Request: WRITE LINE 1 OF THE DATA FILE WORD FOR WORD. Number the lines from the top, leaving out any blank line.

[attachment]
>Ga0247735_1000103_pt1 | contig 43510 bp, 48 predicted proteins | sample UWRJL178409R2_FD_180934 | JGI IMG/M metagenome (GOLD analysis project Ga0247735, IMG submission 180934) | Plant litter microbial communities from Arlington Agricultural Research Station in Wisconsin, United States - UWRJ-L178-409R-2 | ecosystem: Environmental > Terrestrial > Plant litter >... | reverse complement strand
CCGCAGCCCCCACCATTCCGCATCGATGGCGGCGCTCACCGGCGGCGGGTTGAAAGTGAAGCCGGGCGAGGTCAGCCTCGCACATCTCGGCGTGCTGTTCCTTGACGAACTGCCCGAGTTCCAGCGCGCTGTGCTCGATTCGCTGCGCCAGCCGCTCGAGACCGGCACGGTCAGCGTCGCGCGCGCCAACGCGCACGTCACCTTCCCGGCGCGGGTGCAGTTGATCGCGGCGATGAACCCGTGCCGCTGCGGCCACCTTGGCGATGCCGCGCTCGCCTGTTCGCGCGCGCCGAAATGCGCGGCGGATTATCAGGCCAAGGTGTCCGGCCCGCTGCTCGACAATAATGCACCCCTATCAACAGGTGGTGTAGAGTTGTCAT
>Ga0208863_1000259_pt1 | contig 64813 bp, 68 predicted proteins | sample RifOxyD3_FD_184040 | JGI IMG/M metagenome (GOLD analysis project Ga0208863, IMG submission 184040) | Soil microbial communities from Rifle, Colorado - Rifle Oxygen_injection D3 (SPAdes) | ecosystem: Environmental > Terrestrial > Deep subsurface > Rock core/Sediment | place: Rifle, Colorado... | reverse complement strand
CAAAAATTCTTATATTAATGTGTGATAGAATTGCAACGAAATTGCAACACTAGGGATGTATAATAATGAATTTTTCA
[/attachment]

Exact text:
>Ga0247735_1000103_pt1 | contig 43510 bp, 48 predicted proteins | sample UWRJL178409R2_FD_180934 | JGI IMG/M metagenome (GOLD analysis project Ga0247735, IMG submission 180934) | Plant litter microbial communities from Arlington Agricultural Research Station in Wisconsin, United States - UWRJ-L178-409R-2 | ecosystem: Environmental > Terrestrial > Plant litter >... | reverse complement strand